Similar Questions for How did Colonists React To The Proclamation Of 1763 from Yahoo AnswersQuestionAnswer
After the French and Indian War ended in 1763, the French threat was removed. France had to give up her North American empire. The American colonists wanted to settle west of the Allegheny Mountains, especially in the Ohio Valley. But the British Parliament opposed this because they wanted to keep firmer control of the American colonists. Also they didn't want them to settle on Indian lands that would cause Indian revolts. They passed the Proclamation of 1763 prohibiting American settlement west of the Appalachian Mountains. The Quartering Act gave the British permission to have their soldiers stationed in private American homes. But the main reason for the trouble between the British and the Ametrican colonists was that they wanted the Colonists to help pay for the previous French and Indian War. Each time Parliament taxed the Colonists they reacted violently.
An example of this was the Stamp Act. As far as trade is concerned the American merchants wanted to trade directly with the Caribbean without having to go through the British. I hope that this has been a help to you.
The war began in May 1763 when Native Americans, alarmed by policies imposed by British General Jeffrey Amherst, attacked a number of British forts and settlements. Eight forts were destroyed, and hundreds of colonists were killed or captured, with many more fleeing the region.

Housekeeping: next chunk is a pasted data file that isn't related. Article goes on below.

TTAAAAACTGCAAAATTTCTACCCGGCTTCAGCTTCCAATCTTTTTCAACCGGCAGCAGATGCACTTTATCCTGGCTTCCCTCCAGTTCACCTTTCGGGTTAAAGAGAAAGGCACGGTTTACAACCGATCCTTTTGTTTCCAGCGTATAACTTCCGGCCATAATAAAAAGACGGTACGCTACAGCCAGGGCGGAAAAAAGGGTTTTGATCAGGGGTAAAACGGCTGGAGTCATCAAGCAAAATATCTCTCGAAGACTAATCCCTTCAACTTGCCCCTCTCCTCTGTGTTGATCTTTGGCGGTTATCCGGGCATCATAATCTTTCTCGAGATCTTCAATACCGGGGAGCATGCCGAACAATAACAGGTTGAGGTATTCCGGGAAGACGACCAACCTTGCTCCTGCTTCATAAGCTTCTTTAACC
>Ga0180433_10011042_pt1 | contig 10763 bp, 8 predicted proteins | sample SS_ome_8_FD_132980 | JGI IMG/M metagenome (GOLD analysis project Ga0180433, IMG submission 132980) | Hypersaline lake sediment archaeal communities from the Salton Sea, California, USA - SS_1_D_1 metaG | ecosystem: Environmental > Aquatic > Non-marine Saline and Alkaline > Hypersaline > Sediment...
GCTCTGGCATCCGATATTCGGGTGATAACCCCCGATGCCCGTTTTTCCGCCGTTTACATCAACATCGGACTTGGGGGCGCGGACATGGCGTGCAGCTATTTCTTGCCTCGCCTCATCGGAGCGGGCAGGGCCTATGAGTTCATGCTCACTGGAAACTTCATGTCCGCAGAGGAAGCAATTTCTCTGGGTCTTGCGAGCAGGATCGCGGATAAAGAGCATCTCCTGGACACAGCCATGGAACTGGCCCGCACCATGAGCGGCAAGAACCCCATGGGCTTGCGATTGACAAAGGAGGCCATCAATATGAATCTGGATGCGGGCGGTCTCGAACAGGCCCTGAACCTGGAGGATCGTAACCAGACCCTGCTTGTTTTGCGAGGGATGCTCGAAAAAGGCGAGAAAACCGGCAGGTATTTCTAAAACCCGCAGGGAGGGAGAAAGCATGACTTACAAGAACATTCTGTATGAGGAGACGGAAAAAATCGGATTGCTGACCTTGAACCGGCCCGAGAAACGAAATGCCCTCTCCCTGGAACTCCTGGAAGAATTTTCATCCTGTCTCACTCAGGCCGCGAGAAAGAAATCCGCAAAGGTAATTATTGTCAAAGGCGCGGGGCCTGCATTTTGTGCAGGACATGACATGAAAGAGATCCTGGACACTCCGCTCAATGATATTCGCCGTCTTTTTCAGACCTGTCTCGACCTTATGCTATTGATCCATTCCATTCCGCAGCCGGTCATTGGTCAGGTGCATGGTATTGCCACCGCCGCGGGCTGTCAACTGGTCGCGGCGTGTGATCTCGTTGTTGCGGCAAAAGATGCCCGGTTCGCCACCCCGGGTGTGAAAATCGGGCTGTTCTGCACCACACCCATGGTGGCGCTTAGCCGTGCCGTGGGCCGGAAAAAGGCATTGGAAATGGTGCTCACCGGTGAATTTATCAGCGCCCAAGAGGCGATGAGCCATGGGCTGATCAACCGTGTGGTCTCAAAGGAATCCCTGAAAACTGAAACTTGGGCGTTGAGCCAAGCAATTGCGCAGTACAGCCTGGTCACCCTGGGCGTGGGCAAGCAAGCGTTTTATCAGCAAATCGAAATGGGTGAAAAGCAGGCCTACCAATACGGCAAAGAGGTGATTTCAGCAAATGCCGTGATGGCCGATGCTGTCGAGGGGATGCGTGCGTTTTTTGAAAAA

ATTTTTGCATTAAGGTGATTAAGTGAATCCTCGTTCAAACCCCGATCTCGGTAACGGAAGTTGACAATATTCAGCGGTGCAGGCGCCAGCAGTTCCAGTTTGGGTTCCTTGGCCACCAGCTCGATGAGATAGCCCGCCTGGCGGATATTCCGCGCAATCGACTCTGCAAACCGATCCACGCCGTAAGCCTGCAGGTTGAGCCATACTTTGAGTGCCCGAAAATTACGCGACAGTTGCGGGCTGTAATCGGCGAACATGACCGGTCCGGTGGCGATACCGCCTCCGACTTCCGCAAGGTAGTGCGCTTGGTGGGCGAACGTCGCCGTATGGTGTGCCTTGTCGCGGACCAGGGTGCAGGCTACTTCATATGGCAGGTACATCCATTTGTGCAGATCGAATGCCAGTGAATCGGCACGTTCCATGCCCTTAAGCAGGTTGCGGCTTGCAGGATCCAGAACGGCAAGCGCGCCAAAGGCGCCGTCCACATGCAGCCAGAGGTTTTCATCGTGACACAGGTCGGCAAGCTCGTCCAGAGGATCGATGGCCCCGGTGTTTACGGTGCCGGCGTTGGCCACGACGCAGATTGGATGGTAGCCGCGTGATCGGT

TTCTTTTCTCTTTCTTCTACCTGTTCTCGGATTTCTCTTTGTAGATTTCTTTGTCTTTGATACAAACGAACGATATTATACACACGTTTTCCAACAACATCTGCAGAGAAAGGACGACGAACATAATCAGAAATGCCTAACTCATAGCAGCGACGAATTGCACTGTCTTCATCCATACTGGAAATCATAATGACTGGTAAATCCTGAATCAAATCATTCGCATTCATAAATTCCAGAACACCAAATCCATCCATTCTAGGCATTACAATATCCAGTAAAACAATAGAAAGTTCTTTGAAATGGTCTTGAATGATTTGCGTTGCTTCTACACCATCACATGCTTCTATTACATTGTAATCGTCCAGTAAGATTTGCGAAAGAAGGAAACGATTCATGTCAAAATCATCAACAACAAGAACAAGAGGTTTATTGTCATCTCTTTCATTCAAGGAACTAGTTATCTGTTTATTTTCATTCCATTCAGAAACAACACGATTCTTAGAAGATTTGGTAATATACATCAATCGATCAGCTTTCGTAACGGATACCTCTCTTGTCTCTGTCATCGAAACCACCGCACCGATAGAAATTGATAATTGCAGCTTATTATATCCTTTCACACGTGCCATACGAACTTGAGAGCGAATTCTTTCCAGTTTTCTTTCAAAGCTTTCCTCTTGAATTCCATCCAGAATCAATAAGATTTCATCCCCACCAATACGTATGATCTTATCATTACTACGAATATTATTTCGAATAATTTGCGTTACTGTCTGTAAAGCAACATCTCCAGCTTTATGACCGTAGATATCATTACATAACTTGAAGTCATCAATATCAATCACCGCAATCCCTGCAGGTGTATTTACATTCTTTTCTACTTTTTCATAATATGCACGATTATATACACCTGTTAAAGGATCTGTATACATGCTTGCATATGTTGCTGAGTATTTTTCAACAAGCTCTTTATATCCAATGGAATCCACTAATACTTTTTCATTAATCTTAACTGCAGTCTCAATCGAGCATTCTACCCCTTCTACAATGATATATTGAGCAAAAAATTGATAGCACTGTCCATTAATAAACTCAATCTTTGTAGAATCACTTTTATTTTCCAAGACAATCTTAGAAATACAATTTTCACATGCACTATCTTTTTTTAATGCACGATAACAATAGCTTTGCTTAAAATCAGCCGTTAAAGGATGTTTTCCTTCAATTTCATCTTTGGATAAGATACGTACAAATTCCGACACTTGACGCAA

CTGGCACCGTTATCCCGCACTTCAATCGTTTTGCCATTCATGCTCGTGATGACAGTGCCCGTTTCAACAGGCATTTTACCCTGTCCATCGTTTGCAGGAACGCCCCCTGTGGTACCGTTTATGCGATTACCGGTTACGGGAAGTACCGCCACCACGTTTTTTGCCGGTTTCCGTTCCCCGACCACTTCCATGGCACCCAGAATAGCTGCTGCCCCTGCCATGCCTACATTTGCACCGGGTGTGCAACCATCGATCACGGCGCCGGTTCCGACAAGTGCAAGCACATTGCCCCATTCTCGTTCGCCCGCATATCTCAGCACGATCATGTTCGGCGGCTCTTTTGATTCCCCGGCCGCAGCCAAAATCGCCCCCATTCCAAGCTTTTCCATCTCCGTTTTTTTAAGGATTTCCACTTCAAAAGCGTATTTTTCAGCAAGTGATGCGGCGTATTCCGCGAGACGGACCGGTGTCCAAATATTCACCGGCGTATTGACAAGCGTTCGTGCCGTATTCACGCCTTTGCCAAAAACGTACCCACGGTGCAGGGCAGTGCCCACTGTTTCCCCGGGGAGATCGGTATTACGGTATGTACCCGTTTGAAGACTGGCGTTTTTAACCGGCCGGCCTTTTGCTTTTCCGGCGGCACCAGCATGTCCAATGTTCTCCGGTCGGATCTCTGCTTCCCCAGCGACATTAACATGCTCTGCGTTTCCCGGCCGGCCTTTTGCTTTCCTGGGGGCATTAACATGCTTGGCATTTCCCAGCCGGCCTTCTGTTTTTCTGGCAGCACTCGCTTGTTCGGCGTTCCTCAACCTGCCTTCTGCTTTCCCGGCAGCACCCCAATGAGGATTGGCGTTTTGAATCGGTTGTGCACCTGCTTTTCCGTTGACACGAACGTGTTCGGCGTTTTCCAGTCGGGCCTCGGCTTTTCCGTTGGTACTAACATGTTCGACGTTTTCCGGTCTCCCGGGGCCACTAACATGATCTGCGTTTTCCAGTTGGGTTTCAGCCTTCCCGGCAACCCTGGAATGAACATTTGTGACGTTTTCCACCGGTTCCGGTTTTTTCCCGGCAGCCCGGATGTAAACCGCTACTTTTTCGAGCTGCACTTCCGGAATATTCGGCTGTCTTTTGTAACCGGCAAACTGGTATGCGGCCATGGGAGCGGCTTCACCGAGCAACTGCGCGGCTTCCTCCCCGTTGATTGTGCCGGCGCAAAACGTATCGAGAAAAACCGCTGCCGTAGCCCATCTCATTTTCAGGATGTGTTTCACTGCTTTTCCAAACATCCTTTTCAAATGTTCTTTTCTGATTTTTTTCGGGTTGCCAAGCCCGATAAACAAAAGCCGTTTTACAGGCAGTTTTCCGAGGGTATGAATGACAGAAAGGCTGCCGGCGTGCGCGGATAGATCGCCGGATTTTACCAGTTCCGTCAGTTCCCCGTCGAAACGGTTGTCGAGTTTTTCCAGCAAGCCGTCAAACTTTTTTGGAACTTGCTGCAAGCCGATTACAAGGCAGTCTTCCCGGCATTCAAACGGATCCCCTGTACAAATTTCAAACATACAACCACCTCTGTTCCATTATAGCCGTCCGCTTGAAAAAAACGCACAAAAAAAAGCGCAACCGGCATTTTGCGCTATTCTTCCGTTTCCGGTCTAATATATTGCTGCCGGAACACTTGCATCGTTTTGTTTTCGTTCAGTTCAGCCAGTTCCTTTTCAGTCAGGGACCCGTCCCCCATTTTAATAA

Hostilities came to an end after British Army expeditions in 1764 led to peace negotiations over the next two years. The Natives were unable to drive away the British, but the uprising prompted the British government to modify the policies that had provoked the conflict.
The colonists reacted to the Proclamation with anger and defiance. Defying the prohibition, thousands streamed westward beyond the imaginary boundary line drawn by he British. It was the first of a series of acts by the British government that were met with anger and resistance in the colonies. From the British point of view, each act was justified as a proper method for protecting its colonial empire and making the colonies pay their share of costs for sch protection From the colonist's point of view, each act represented an alarming threat to their cherished liberties and long-established practice of representative government.